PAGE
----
Well, besides 'bang for your buck', it offers plenty to brag about in the office canteen. There’s asymmetrical four-wheel drive, HiPerStrut front suspension, supportive Recaro sports seats, adaptive dampers and four-piston performance brakes by Brembo. Alan Partridge could dine out for months on this stuff.
It had all that stuff before, mind you, so it's no real surprise that we found the car’s performance and handling very much as it was back in 2009, too. The Insignia Supersport is a fairly fast and capable sports saloon, but a slightly mannered and straight-laced one. In the end, while it’s a usable, grown-up kind of performance car, it doesn’t involve or excite you as much as it might.
There’s little drama or definition about the thrum of its V6 engine. It doesn’t sound fast and, given its head, the Insignia doesn’t feel as fast as that 170mph terminal speed implies. Throttle response is soft when you’ve got Normal mode selected, while the pedal becomes over-sensitive in VXR mode. Sport mode is a relatively happy medium, in which the car’s ride and handling compromise is both taut and compliant.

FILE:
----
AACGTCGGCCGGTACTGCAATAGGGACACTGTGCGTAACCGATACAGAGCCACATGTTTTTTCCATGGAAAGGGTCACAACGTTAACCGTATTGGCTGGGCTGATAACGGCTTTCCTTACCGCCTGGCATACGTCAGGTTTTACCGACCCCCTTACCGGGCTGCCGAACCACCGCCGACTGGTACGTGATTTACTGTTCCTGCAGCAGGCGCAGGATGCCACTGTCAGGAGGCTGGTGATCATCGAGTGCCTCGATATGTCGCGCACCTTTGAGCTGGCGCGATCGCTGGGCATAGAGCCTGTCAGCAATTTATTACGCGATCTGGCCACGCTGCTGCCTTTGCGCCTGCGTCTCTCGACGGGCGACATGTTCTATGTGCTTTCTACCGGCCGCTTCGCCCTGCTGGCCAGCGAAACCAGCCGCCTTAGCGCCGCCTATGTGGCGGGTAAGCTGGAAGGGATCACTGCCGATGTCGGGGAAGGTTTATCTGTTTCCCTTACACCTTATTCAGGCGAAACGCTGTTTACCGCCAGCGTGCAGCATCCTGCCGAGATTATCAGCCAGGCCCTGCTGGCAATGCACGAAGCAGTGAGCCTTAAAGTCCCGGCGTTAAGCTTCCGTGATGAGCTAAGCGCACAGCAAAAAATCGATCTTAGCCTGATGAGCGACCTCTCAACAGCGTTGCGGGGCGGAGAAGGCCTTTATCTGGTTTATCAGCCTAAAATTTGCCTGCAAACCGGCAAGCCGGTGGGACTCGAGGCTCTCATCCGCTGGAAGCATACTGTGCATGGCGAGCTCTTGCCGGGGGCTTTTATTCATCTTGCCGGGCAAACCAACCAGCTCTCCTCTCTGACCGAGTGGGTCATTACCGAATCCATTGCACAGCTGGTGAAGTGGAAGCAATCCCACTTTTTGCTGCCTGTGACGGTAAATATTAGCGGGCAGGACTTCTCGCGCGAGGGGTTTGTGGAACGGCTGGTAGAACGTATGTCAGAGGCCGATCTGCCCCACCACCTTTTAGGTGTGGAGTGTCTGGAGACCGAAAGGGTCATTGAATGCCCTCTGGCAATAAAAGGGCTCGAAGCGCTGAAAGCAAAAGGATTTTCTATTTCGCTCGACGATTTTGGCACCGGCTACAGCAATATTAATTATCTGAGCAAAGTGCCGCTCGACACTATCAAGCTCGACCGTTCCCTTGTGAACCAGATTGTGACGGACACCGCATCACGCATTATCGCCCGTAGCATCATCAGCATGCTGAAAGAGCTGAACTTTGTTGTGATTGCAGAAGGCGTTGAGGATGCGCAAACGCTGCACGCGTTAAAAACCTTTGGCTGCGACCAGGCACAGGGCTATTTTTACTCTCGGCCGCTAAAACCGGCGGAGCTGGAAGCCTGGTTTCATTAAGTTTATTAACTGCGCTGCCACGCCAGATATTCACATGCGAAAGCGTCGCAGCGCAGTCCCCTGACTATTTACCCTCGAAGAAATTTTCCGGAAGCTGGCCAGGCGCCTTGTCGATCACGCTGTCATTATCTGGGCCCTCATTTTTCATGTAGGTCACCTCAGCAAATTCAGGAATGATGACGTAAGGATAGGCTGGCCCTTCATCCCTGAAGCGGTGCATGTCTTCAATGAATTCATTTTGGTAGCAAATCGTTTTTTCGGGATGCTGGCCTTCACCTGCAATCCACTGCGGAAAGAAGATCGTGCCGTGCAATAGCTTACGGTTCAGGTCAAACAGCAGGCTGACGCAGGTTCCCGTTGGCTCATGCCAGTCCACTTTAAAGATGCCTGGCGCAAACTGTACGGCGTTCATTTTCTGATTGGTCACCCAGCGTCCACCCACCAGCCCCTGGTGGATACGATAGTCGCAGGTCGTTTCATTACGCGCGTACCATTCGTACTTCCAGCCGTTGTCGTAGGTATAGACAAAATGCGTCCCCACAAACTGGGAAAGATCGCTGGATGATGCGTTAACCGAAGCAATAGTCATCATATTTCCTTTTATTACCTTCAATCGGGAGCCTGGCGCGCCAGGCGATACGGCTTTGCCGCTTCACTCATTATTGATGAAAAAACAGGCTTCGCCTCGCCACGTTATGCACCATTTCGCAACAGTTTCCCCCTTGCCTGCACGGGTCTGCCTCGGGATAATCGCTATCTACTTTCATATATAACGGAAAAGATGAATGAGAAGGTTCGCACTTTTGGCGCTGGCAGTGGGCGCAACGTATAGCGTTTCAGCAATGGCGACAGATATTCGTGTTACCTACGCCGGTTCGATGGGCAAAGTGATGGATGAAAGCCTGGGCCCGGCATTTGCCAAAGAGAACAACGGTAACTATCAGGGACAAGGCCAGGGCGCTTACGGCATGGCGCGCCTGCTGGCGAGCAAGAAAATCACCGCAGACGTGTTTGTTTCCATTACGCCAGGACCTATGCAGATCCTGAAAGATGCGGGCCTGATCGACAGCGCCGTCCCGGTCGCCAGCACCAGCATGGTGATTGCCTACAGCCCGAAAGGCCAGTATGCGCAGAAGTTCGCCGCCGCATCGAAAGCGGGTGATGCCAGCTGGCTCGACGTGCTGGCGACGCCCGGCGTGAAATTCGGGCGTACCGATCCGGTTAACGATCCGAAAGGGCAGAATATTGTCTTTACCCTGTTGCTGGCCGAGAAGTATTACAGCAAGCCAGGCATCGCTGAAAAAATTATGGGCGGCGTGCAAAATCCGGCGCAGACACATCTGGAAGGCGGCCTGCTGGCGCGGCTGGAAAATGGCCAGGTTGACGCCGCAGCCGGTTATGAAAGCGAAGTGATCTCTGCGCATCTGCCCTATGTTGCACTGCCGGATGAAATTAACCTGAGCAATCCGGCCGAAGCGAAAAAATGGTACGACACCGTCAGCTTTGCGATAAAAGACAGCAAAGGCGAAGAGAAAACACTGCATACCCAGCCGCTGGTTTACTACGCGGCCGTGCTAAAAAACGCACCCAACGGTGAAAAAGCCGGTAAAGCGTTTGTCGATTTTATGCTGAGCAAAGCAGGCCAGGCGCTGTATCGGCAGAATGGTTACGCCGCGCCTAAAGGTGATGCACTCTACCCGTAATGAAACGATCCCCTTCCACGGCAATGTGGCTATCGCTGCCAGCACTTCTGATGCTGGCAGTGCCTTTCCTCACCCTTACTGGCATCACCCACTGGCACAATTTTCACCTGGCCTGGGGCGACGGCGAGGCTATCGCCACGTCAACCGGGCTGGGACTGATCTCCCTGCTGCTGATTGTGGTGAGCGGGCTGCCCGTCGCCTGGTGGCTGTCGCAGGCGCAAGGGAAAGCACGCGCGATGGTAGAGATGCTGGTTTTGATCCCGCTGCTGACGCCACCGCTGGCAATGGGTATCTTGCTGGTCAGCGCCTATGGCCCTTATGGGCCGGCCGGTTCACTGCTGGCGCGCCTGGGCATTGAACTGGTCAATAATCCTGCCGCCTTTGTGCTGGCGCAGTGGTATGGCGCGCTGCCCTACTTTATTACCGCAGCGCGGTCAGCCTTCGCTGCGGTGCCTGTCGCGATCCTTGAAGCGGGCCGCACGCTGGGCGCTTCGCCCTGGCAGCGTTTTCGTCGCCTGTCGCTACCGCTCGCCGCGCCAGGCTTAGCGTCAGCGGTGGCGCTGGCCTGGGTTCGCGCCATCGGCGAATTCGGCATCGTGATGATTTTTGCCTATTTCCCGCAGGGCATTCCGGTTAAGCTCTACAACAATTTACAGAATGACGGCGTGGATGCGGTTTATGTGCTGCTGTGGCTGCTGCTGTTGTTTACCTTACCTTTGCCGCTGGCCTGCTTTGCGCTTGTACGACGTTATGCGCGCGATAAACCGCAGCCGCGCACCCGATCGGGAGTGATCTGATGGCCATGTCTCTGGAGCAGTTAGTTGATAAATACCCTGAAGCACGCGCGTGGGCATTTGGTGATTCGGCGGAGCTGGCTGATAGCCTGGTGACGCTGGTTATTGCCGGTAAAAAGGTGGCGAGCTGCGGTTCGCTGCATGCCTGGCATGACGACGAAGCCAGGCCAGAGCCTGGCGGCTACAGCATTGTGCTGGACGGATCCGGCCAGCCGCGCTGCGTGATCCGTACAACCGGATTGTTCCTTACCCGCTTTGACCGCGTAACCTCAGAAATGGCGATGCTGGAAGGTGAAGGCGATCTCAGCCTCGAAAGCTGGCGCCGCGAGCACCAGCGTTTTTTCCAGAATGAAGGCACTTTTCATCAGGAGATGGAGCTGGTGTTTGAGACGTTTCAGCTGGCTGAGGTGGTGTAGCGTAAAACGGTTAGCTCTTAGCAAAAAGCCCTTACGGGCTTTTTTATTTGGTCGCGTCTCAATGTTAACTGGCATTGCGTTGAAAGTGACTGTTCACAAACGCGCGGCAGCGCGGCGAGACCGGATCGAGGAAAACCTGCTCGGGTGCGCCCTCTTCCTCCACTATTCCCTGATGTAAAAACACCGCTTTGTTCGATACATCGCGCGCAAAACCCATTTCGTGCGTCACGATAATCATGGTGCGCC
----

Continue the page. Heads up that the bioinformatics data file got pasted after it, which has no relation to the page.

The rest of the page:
But there’s neither a big whoosh of torque to speak of when you ask for one, nor a frenzied race to the redline that might be worth waiting for.
There’s strange inconsistency, too, about the way the Insignia VXR steers. You get a big, unresponsive ‘sneeze zone’ around the dead-ahead, followed by a sudden increase in directness at about 50deg of lock. You can get used to that, though, and when you do, you’ll find reasonable balance and more than enough lateral grip to have a bit of fun with.
But familiarity doesn’t quite redeem a four-wheel drive system that fails to deliver much extra cornering agility in all but the slipperiest conditions, and that also can’t keep the steering feedback completely unsullied by driving forces as you flex your right foot.